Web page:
“If people are like, ‘I don’t know what happens there,’ then that makes it clear the company doesn’t  invest in management , which is so critical to everyone’s experience,” said Emily Connery, senior director of people and talent at people analytics platform ChartHop . 

7. How Does Your Company Support Its Employees?

At any job, you’re going to run into challenges or snags that you’ll need help overcoming. Before joining a new company, you want to be positive that they care about their employees and will support you when things get tough.

When applying to jobs in the middle of the pandemic, Park knew that jumping into a new role while remote would be tricky. She wanted to make sure that whatever company she joined would provide her with adequate support to make the transition .

“In my interview I made sure to ask what resources the company provided to make people feel well-adjusted,” Park said. “I wanted to know that they were aware of the common challenges teammates might face and were ready to help them out.”

8. What’s the Typical Career Path for Employees in This Role?

This is a great question to explore what kind of movement is possible within a company. Perhaps employees who thrive in a role follow a specific career track within their department and receive promotions . Or maybe they’ve moved laterally to other departments, applying transferable skills to a variety of roles. 

You could also follow this up by asking what the most popular paths are that employees follow within a department. It’s a promising sign if an interviewer not only provides a detailed explanation of what employees are doing now, but also lays out a process for how the company has helped employees get to their current positions.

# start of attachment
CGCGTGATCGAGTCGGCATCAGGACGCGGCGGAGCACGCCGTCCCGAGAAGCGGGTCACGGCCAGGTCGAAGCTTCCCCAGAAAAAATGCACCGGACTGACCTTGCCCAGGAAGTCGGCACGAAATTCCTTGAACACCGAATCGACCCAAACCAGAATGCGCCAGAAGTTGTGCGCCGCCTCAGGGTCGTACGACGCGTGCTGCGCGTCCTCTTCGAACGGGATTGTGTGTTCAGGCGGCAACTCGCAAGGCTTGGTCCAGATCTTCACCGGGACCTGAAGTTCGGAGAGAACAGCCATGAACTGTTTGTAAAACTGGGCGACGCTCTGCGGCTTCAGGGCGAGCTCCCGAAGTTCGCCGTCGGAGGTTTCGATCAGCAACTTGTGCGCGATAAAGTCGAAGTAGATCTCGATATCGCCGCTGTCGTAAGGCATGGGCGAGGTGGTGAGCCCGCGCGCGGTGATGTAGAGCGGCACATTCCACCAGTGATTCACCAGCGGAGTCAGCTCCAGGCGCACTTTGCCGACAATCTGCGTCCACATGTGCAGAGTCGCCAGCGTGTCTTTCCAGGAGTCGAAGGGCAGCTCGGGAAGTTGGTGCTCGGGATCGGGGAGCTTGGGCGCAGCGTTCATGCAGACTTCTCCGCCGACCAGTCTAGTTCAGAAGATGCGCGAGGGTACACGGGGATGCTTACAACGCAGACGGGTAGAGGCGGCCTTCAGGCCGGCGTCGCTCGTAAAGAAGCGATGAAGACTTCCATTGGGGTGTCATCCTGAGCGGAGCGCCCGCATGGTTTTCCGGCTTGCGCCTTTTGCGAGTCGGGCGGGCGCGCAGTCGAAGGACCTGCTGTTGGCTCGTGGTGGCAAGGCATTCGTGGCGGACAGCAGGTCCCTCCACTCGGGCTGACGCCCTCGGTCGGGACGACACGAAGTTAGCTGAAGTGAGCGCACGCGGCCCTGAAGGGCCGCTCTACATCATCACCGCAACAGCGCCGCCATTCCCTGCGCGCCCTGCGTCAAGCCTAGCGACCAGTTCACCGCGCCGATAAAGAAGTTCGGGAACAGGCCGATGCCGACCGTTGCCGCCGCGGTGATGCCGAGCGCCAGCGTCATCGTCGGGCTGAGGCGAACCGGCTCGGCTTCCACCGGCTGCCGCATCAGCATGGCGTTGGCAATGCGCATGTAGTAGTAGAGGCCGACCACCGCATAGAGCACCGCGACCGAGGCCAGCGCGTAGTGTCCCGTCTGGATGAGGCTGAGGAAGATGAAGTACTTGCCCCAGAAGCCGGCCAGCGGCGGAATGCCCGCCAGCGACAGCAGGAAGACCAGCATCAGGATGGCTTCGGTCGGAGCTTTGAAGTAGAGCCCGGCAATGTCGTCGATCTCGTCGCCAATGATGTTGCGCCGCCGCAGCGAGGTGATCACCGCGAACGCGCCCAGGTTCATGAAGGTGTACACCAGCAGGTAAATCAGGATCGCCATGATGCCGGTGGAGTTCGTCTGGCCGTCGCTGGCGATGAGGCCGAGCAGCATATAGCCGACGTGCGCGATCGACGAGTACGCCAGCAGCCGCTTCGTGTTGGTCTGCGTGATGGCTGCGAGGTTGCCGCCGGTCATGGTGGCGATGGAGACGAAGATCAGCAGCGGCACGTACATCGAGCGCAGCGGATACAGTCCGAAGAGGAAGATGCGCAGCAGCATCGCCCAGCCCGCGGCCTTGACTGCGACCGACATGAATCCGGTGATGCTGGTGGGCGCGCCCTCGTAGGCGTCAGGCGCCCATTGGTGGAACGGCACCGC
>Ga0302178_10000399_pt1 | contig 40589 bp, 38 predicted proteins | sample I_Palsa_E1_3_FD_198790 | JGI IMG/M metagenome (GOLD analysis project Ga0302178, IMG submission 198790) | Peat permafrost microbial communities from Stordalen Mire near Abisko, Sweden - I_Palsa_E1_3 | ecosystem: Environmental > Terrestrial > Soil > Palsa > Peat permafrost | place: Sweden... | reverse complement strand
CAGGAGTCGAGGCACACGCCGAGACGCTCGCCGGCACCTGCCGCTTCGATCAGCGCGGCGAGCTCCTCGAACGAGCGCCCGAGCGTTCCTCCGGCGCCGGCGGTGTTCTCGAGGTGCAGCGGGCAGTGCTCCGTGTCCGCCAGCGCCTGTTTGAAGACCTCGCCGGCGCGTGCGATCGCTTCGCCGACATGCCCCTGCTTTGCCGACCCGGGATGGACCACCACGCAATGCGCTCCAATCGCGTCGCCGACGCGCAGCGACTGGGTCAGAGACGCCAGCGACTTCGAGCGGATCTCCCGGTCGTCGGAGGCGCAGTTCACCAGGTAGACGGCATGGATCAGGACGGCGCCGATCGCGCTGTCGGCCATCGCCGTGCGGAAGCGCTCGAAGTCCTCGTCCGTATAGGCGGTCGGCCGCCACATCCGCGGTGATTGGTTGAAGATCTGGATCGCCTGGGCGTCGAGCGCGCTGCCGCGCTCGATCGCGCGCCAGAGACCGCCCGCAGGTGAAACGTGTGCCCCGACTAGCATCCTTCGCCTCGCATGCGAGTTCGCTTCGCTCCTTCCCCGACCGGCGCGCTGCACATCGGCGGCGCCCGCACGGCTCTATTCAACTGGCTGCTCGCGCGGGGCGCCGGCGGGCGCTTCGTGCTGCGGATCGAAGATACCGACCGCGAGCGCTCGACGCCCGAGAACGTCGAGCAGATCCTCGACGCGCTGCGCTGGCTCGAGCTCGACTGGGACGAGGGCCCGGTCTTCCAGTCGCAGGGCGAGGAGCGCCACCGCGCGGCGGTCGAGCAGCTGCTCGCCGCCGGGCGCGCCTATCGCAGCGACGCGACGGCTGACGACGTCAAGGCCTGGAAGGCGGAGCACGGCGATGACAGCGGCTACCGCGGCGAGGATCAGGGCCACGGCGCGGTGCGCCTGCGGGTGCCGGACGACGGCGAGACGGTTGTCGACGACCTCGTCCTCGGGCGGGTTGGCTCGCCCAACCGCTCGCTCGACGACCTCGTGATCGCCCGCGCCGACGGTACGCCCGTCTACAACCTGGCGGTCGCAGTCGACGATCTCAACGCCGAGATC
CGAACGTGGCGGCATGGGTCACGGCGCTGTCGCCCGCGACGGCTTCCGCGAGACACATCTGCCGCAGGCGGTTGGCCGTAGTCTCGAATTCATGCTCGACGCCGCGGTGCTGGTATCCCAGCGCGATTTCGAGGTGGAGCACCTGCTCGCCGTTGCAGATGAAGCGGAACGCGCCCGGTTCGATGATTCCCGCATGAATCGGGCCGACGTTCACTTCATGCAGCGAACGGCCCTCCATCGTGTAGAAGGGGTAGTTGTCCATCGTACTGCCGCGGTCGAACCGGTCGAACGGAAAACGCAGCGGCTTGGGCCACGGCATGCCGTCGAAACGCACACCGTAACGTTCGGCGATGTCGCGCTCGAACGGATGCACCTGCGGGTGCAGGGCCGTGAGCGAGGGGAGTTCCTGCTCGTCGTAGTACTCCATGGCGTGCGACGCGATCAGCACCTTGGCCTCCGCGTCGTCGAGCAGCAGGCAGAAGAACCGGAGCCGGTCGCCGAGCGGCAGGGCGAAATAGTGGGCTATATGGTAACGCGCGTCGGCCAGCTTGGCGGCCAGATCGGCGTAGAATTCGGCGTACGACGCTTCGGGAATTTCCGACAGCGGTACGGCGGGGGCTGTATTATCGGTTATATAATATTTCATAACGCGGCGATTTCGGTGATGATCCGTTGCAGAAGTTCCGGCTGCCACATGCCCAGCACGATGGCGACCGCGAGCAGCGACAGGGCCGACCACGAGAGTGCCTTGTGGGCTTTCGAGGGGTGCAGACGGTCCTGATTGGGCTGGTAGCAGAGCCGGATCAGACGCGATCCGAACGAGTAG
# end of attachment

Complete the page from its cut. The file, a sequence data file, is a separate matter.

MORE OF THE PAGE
More on Interview Questions How to Answer ‘Tell Me About Yourself’ In a Job Interview

Questions About the Job Role

9. why is this position open now  .

While there’s a risk that this question could put the interviewer on the defensive if the last person in the role left on bad terms, asking this question can help you understand important information about the team. You could ask, “Is the role brand-new, and if so, what prompted its creation?” If you’re pursuing an established role, you might want to know how many people have held the position lately. If there’s been a revolving door of people in the role and high turnover on the team, that might be a red flag.

You could even ask, “Where did the previous person in the role go? Did they stay at the company and climb up?” Wiacek said.

10. What’s a Non-Obvious Skill That Would Make Someone a Great Fit for This Role?

This is a question that can help you stand out in a later-stage interview. You’re ultimately asking the interviewer what would be the skills that their dream candidate would have. Maybe you actually have this skill, and this presents an opportunity to talk about it. Or, if you don’t have that skill and are interested in learning , you could talk about ways you would be willing to acquire it. 

11. What Tools and Platforms Do Your Teams Work With?

If you’re applying for a software development or data science role, you’ll likely be expected to work with a variety of technology stacks, and some might be unfamiliar. Ask about what platforms or  tools you’ll need to use as a part of your role and find out what kind of training resources they offer to help you learn new technologies .

“Asking what value the customers will get from what we build shows that you’re not just myopically thinking about how to write a line of Python or build a machine learning model,” said David Fellows, chief digital officer at analytics company Acuity Knowledge Partners . “You’re actually thinking about providing solutions that people can use.”

Typically, don’t save this question until the end of the interview process, and don’t pose the question to the recruiter or someone not on the technical side . 

12. What Is the 90-Day Plan for This Role?

To understand what roadmap and support exist for a certain role, a helpful question to ask is, “What is the  90-day plan for this role?”

“It should be clear. They should really understand what the first 90 days should look like, and if it’s not, I think that tells you a lot about the level of organization,” Connery said.